Capital Market Reform in Asia contains a selection of papers that capture the essence of capital market reform in the Asian region, including important lessons from the global financial crisis of 2007–2009. It points to the need for Asian economies to adapt their capital market development strategies to rebalance growth by increasing mobilization of Asian savings for Asian investment.
Capital Market Reform in Asia is derived from 11 round table conferences on Capital Market Reform in Asia, jointly organized by Asian Development Bank Institute (ADBI) and the Organization for Economic Co-operation and Development (OECD).
The volume charts the progress of capital market development in Asia after the 1997–1998 Asian financial crisis, providing insights into capital market reform and the new challenges that have arisen since the global financial crisis of 2007–2009, amidst reforms to the international financial architecture.
Chapter 3: Capital Market Reform in Malaysia*
Capital Market Reform in Malaysia*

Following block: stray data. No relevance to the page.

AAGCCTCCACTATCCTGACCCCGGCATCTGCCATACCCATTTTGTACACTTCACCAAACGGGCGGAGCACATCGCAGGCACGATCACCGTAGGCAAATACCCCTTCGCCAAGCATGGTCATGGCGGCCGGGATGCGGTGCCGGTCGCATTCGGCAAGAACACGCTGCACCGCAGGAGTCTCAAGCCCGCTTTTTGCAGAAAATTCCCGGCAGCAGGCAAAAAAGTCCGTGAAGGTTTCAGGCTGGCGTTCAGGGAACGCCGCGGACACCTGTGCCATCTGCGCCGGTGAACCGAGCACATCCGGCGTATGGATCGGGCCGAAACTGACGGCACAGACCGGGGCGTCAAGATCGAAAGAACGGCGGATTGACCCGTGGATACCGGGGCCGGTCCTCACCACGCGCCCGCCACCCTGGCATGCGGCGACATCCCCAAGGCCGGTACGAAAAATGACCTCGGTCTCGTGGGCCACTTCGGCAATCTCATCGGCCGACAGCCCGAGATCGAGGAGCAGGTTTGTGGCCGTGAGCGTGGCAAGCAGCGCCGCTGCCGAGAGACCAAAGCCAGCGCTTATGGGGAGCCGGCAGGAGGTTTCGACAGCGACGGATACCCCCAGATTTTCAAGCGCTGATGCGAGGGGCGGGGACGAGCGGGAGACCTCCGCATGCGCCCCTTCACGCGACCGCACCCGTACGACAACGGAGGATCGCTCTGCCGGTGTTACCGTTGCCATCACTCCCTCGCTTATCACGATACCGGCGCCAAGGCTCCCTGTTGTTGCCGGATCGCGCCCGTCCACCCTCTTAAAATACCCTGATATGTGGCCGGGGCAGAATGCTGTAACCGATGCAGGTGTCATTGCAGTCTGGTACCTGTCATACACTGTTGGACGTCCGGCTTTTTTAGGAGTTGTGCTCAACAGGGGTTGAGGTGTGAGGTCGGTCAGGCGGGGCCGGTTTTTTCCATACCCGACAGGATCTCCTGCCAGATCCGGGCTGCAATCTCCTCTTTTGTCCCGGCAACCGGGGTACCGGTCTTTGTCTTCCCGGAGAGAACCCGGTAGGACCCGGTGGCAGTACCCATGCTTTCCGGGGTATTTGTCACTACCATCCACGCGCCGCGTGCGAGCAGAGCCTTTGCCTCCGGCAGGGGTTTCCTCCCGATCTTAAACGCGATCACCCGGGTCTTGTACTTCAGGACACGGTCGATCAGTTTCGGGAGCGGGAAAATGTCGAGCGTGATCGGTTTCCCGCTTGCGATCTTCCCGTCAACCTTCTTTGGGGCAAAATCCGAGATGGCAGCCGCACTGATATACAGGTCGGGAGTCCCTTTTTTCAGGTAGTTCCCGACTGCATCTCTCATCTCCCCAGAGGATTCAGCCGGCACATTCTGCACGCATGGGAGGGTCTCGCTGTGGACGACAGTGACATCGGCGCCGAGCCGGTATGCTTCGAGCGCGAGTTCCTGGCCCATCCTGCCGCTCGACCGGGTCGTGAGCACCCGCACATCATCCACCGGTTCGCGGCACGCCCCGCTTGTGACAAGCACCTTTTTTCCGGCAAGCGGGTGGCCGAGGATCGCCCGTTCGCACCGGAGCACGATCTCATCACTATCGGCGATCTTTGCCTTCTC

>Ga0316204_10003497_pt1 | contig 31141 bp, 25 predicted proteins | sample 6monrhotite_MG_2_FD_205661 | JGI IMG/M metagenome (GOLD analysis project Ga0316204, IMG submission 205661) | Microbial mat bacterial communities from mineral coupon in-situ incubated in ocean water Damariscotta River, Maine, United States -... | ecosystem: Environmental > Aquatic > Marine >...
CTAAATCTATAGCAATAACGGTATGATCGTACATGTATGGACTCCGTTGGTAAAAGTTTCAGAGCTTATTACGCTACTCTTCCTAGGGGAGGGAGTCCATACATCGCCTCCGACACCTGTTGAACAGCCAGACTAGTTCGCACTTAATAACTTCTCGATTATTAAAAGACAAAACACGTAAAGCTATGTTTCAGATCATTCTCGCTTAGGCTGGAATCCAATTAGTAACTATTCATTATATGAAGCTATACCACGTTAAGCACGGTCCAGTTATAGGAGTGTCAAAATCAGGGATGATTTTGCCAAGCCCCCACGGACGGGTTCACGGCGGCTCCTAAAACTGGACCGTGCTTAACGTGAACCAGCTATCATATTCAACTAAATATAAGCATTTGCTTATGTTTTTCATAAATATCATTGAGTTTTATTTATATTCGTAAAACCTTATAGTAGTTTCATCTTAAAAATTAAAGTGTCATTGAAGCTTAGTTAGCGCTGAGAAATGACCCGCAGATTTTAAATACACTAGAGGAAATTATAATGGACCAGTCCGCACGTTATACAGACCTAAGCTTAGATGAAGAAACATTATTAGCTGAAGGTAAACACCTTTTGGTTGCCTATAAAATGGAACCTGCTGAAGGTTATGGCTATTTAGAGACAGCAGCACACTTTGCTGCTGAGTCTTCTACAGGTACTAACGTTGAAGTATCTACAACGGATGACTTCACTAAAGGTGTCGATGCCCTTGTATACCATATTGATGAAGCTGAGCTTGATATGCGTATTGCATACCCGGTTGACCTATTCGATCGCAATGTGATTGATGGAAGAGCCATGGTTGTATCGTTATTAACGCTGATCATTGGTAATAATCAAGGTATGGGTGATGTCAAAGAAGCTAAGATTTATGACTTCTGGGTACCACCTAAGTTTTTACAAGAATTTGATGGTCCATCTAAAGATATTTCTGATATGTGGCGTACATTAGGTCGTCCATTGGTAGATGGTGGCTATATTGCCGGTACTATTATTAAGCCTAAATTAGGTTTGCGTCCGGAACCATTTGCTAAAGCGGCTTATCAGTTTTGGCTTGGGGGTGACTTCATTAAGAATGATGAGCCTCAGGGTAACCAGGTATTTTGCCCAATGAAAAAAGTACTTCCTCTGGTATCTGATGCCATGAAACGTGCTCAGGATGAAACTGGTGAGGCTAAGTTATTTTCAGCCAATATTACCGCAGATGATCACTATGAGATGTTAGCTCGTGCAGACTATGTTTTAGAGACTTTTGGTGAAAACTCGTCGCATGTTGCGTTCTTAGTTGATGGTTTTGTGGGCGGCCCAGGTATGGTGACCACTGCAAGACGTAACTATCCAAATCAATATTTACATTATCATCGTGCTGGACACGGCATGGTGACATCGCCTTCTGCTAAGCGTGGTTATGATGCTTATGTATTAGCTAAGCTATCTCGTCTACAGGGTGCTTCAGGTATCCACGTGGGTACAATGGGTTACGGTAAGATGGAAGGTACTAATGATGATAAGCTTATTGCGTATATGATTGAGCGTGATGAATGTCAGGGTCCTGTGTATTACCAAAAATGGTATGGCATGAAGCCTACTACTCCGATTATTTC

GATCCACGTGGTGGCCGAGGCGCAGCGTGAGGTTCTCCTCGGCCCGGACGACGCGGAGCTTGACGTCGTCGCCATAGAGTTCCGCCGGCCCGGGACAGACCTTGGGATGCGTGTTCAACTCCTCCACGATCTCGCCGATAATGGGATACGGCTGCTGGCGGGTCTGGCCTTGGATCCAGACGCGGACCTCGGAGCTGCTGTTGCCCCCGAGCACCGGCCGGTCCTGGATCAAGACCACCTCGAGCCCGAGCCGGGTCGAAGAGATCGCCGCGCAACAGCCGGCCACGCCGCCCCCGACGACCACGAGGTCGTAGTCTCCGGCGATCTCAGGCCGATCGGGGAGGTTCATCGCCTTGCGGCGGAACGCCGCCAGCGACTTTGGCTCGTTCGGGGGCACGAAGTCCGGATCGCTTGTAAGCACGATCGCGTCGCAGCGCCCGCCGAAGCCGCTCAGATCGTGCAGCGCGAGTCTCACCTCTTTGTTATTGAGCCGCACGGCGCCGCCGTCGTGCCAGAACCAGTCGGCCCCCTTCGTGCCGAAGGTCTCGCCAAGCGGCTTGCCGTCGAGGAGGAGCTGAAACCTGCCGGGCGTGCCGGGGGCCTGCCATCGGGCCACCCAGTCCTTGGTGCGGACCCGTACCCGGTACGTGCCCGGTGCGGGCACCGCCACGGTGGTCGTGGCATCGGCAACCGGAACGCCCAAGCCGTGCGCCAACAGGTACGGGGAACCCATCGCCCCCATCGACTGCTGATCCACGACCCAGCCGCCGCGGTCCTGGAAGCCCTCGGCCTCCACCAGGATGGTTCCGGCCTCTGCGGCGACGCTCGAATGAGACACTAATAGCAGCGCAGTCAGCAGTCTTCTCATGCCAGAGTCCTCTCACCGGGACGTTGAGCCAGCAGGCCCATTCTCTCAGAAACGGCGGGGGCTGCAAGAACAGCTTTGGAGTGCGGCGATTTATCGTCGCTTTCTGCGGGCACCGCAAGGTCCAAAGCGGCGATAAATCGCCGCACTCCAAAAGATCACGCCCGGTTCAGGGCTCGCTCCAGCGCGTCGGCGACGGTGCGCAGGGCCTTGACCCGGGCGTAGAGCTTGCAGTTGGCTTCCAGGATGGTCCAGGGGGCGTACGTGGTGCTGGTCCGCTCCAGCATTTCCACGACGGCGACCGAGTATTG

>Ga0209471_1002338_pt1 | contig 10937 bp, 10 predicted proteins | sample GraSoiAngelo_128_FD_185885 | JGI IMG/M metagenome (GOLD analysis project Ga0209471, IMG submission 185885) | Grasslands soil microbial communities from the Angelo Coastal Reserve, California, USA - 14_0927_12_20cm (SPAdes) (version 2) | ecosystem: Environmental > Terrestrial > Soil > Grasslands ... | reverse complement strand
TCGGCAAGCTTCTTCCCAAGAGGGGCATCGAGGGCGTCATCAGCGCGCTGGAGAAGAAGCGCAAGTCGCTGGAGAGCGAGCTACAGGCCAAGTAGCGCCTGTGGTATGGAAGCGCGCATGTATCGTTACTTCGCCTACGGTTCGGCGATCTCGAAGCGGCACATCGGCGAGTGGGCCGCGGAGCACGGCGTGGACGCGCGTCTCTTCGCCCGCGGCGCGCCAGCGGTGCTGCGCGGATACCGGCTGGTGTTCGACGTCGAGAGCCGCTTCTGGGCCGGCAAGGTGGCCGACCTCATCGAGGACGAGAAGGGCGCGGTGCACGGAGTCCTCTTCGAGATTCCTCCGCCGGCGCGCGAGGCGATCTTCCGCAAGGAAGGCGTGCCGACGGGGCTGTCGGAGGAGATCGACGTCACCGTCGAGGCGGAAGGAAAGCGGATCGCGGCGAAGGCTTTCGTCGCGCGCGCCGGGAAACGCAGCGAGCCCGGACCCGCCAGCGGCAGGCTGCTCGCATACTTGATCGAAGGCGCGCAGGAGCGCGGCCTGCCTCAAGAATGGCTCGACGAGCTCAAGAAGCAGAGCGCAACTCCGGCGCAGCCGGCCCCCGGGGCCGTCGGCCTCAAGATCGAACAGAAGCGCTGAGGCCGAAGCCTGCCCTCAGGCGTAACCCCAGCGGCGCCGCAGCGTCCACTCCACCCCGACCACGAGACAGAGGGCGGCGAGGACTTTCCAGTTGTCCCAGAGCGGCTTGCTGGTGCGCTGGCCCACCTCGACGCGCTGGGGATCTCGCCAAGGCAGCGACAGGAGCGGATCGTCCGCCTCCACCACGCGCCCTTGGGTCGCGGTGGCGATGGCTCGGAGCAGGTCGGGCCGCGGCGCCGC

The deepening of capital markets expands the conduits for capital flows and, in so doing, can magnify the consequences arising from the transmission of financial contagion, regardless of whether they emanate from external or domestic sources. The Asian financial crisis of 1997–98 brought home the recognition across the region of the need for strengthening regulatory and institutional capacity to ensure resilience to volatile movements of capital flows. Adequate safeguards in the form of regulatory oversight over intermediary and market conduct and the ring-fencing of assets and liquidity obligations are, therefore, necessary tools in maintaining orderly markets and investor confidence.
In this context, it should be noted that the emergence of Asian capital markets and the establishment of ...